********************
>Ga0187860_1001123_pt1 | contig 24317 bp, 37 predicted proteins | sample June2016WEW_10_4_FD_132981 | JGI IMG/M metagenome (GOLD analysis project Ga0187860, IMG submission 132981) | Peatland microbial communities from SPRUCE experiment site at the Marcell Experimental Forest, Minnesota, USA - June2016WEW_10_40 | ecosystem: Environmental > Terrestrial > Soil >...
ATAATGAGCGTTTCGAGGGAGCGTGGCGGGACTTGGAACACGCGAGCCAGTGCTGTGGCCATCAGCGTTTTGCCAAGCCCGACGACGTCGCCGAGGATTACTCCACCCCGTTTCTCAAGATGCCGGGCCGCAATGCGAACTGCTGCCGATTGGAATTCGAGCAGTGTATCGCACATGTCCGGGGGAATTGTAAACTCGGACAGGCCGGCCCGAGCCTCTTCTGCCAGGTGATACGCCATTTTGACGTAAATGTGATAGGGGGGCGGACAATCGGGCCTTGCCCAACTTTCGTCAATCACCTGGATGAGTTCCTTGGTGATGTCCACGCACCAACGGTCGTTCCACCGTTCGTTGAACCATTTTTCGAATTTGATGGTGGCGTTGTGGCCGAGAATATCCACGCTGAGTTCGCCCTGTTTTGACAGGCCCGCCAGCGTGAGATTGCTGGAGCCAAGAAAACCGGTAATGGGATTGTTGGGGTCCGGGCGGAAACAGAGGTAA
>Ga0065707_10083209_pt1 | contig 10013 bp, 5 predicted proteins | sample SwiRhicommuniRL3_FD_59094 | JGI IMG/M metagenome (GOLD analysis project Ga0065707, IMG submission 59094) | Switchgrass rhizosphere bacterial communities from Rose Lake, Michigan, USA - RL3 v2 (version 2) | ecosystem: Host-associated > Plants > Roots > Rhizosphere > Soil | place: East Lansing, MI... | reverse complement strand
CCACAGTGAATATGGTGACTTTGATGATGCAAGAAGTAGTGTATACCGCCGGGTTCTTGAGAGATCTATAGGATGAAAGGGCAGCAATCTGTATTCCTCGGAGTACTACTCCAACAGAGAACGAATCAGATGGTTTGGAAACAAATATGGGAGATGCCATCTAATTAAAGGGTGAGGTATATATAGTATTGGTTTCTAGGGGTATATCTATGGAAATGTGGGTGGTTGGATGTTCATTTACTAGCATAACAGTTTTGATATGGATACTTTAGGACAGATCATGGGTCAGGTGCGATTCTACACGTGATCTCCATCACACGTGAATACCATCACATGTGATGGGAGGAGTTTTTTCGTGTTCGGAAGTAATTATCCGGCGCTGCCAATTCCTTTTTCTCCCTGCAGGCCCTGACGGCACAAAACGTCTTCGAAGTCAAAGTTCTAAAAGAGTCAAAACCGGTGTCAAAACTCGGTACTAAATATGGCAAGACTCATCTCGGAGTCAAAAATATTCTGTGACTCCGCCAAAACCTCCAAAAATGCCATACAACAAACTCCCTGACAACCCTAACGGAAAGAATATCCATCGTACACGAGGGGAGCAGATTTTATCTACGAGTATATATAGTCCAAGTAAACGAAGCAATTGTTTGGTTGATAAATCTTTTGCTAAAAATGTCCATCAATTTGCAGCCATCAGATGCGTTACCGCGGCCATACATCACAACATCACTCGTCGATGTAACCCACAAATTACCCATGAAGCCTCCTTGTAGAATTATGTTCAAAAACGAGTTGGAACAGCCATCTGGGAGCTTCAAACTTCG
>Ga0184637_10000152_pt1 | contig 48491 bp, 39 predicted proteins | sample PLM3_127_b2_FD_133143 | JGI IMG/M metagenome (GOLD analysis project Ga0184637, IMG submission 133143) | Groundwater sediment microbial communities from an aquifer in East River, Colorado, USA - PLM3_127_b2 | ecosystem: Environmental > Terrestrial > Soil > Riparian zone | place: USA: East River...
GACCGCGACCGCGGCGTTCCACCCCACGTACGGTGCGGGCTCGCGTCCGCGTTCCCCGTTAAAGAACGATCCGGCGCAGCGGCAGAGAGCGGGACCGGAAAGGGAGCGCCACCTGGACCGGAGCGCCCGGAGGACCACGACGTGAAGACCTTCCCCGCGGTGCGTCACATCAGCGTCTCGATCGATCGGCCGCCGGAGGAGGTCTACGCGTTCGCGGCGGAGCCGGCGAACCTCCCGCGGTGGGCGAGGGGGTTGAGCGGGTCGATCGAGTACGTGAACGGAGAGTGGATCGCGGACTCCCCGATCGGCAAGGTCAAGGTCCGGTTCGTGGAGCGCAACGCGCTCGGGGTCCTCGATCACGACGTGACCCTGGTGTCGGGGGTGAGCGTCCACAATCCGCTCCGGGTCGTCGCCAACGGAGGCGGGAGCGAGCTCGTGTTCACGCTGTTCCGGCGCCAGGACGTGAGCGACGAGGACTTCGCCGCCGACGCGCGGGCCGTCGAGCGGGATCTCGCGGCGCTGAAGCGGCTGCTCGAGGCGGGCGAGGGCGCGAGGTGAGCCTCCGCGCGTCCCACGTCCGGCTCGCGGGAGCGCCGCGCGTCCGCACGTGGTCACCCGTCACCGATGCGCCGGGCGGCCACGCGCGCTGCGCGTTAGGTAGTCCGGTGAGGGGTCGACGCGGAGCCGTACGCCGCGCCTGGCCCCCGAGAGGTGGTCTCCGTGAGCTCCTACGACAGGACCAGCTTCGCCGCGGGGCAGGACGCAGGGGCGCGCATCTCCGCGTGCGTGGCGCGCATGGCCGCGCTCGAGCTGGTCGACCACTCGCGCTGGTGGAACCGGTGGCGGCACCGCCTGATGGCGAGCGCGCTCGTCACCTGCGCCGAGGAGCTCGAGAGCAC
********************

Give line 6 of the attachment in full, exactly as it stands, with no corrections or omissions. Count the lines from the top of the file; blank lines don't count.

GACCGCGACCGCGGCGTTCCACCCCACGTACGGTGCGGGCTCGCGTCCGCGTTCCCCGTTAAAGAACGATCCGGCGCAGCGGCAGAGAGCGGGACCGGAAAGGGAGCGCCACCTGGACCGGAGCGCCCGGAGGACCACGACGTGAAGACCTTCCCCGCGGTGCGTCACATCAGCGTCTCGATCGATCGGCCGCCGGAGGAGGTCTACGCGTTCGCGGCGGAGCCGGCGAACCTCCCGCGGTGGGCGAGGGGGTTGAGCGGGTCGATCGAGTACGTGAACGGAGAGTGGATCGCGGACTCCCCGATCGGCAAGGTCAAGGTCCGGTTCGTGGAGCGCAACGCGCTCGGGGTCCTCGATCACGACGTGACCCTGGTGTCGGGGGTGAGCGTCCACAATCCGCTCCGGGTCGTCGCCAACGGAGGCGGGAGCGAGCTCGTGTTCACGCTGTTCCGGCGCCAGGACGTGAGCGACGAGGACTTCGCCGCCGACGCGCGGGCCGTCGAGCGGGATCTCGCGGCGCTGAAGCGGCTGCTCGAGGCGGGCGAGGGCGCGAGGTGAGCCTCCGCGCGTCCCACGTCCGGCTCGCGGGAGCGCCGCGCGTCCGCACGTGGTCACCCGTCACCGATGCGCCGGGCGGCCACGCGCGCTGCGCGTTAGGTAGTCCGGTGAGGGGTCGACGCGGAGCCGTACGCCGCGCCTGGCCCCCGAGAGGTGGTCTCCGTGAGCTCCTACGACAGGACCAGCTTCGCCGCGGGGCAGGACGCAGGGGCGCGCATCTCCGCGTGCGTGGCGCGCATGGCCGCGCTCGAGCTGGTCGACCACTCGCGCTGGTGGAACCGGTGGCGGCACCGCCTGATGGCGAGCGCGCTCGTCACCTGCGCCGAGGAGCTCGAGAGCAC